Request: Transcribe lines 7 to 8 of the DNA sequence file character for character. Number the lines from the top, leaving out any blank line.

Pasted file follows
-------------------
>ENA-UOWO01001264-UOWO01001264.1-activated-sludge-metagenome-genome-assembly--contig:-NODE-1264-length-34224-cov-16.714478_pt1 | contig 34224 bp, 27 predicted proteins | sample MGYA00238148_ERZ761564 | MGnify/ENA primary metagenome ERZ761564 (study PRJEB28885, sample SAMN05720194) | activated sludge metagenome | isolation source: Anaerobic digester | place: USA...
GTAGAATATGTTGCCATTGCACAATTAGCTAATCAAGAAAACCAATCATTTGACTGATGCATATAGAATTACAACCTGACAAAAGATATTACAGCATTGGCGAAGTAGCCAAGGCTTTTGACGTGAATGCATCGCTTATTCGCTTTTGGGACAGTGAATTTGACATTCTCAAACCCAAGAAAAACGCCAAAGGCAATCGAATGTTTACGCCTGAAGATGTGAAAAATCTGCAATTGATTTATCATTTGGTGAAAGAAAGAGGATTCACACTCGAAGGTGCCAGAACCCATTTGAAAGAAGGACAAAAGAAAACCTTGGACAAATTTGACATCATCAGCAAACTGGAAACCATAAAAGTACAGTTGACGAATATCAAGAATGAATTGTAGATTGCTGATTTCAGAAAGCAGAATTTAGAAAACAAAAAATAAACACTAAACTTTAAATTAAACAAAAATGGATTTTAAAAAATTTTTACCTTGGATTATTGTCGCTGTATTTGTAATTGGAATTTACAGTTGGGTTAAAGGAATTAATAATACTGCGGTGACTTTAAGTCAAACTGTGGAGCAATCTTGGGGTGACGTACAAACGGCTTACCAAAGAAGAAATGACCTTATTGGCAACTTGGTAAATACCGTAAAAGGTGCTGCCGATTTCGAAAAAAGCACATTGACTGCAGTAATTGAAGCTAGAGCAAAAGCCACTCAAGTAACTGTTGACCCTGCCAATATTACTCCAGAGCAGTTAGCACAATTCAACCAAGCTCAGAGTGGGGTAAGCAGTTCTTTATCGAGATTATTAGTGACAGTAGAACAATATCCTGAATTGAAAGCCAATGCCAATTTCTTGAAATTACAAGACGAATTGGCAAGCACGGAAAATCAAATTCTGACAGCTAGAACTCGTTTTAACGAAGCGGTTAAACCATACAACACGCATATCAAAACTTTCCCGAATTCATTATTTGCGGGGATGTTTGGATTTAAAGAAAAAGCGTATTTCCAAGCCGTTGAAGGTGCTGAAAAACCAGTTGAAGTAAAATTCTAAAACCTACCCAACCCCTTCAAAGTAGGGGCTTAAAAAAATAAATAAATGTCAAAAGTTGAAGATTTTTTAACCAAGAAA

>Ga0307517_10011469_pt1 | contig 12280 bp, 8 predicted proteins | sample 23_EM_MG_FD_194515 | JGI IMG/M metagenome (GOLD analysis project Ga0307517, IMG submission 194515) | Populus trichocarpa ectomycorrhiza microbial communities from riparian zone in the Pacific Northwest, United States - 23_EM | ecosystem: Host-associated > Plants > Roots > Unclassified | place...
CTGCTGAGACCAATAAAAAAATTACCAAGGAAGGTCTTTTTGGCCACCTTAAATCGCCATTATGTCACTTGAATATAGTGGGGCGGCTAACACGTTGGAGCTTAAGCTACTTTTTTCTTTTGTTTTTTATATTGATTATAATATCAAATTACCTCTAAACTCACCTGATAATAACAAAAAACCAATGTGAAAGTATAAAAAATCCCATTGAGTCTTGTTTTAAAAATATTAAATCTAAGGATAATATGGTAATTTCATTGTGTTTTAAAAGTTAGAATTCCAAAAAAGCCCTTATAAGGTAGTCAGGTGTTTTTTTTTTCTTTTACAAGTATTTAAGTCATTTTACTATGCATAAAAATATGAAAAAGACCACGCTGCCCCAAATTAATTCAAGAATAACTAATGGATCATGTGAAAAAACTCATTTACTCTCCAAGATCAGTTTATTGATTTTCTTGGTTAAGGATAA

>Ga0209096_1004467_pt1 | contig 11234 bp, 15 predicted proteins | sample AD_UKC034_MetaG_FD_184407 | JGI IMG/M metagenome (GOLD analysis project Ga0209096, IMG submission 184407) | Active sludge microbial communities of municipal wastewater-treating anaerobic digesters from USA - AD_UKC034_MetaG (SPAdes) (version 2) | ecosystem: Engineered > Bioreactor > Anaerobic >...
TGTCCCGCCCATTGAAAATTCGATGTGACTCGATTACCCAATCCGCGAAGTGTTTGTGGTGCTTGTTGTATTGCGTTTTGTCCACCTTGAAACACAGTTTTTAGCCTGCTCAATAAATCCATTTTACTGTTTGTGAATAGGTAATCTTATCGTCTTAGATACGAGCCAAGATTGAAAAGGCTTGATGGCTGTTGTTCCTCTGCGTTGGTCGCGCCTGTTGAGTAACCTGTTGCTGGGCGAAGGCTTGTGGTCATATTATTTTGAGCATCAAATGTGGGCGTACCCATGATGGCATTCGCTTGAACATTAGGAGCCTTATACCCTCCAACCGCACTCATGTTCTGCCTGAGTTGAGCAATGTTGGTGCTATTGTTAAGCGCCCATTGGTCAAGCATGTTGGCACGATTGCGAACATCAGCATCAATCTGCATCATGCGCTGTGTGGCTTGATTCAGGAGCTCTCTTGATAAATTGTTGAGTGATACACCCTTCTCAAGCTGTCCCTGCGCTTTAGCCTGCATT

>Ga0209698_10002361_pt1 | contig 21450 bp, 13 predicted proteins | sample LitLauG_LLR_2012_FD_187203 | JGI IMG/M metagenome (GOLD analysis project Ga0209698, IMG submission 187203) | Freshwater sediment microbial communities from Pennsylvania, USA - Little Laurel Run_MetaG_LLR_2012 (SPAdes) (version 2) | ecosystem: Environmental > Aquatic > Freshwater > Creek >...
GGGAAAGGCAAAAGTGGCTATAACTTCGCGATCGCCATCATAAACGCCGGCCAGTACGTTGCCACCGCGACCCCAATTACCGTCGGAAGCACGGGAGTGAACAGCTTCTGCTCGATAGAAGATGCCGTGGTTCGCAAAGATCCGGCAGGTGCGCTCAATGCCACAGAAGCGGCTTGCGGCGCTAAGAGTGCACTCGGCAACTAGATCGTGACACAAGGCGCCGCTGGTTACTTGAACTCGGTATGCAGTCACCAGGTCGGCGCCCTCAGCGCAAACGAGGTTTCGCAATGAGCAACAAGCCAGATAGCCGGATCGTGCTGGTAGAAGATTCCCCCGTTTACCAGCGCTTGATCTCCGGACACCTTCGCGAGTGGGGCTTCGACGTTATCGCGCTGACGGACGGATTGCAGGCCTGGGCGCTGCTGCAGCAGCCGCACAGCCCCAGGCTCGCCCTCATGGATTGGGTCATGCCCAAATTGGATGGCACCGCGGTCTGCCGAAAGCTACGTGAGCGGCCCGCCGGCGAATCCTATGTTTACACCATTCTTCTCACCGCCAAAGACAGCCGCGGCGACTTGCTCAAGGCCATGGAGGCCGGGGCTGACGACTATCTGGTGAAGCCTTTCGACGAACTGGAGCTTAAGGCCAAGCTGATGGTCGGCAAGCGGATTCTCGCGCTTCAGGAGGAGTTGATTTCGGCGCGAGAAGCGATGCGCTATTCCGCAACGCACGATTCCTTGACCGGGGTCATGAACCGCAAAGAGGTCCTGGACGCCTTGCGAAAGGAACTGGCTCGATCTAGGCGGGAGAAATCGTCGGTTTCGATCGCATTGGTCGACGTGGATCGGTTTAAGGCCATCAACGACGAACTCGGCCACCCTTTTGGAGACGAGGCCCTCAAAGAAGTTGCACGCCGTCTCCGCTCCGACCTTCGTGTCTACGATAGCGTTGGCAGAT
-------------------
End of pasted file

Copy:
>Ga0209698_10002361_pt1 | contig 21450 bp, 13 predicted proteins | sample LitLauG_LLR_2012_FD_187203 | JGI IMG/M metagenome (GOLD analysis project Ga0209698, IMG submission 187203) | Freshwater sediment microbial communities from Pennsylvania, USA - Little Laurel Run_MetaG_LLR_2012 (SPAdes) (version 2) | ecosystem: Environmental > Aquatic > Freshwater > Creek >...
GGGAAAGGCAAAAGTGGCTATAACTTCGCGATCGCCATCATAAACGCCGGCCAGTACGTTGCCACCGCGACCCCAATTACCGTCGGAAGCACGGGAGTGAACAGCTTCTGCTCGATAGAAGATGCCGTGGTTCGCAAAGATCCGGCAGGTGCGCTCAATGCCACAGAAGCGGCTTGCGGCGCTAAGAGTGCACTCGGCAACTAGATCGTGACACAAGGCGCCGCTGGTTACTTGAACTCGGTATGCAGTCACCAGGTCGGCGCCCTCAGCGCAAACGAGGTTTCGCAATGAGCAACAAGCCAGATAGCCGGATCGTGCTGGTAGAAGATTCCCCCGTTTACCAGCGCTTGATCTCCGGACACCTTCGCGAGTGGGGCTTCGACGTTATCGCGCTGACGGACGGATTGCAGGCCTGGGCGCTGCTGCAGCAGCCGCACAGCCCCAGGCTCGCCCTCATGGATTGGGTCATGCCCAAATTGGATGGCACCGCGGTCTGCCGAAAGCTACGTGAGCGGCCCGCCGGCGAATCCTATGTTTACACCATTCTTCTCACCGCCAAAGACAGCCGCGGCGACTTGCTCAAGGCCATGGAGGCCGGGGCTGACGACTATCTGGTGAAGCCTTTCGACGAACTGGAGCTTAAGGCCAAGCTGATGGTCGGCAAGCGGATTCTCGCGCTTCAGGAGGAGTTGATTTCGGCGCGAGAAGCGATGCGCTATTCCGCAACGCACGATTCCTTGACCGGGGTCATGAACCGCAAAGAGGTCCTGGACGCCTTGCGAAAGGAACTGGCTCGATCTAGGCGGGAGAAATCGTCGGTTTCGATCGCATTGGTCGACGTGGATCGGTTTAAGGCCATCAACGACGAACTCGGCCACCCTTTTGGAGACGAGGCCCTCAAAGAAGTTGCACGCCGTCTCCGCTCCGACCTTCGTGTCTACGATAGCGTTGGCAGAT